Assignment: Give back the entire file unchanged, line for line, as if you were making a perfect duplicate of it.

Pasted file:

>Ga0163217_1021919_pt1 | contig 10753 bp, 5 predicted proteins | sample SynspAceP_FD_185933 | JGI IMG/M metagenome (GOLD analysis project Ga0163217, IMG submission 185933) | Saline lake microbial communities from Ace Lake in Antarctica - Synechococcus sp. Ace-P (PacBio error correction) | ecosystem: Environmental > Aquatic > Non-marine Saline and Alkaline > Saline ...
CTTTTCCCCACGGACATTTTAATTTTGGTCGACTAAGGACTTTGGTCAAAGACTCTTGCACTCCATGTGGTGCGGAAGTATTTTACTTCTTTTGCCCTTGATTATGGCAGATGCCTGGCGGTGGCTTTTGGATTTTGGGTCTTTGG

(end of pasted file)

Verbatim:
>Ga0163217_1021919_pt1 | contig 10753 bp, 5 predicted proteins | sample SynspAceP_FD_185933 | JGI IMG/M metagenome (GOLD analysis project Ga0163217, IMG submission 185933) | Saline lake microbial communities from Ace Lake in Antarctica - Synechococcus sp. Ace-P (PacBio error correction) | ecosystem: Environmental > Aquatic > Non-marine Saline and Alkaline > Saline ...
CTTTTCCCCACGGACATTTTAATTTTGGTCGACTAAGGACTTTGGTCAAAGACTCTTGCACTCCATGTGGTGCGGAAGTATTTTACTTCTTTTGCCCTTGATTATGGCAGATGCCTGGCGGTGGCTTTTGGATTTTGGGTCTTTGG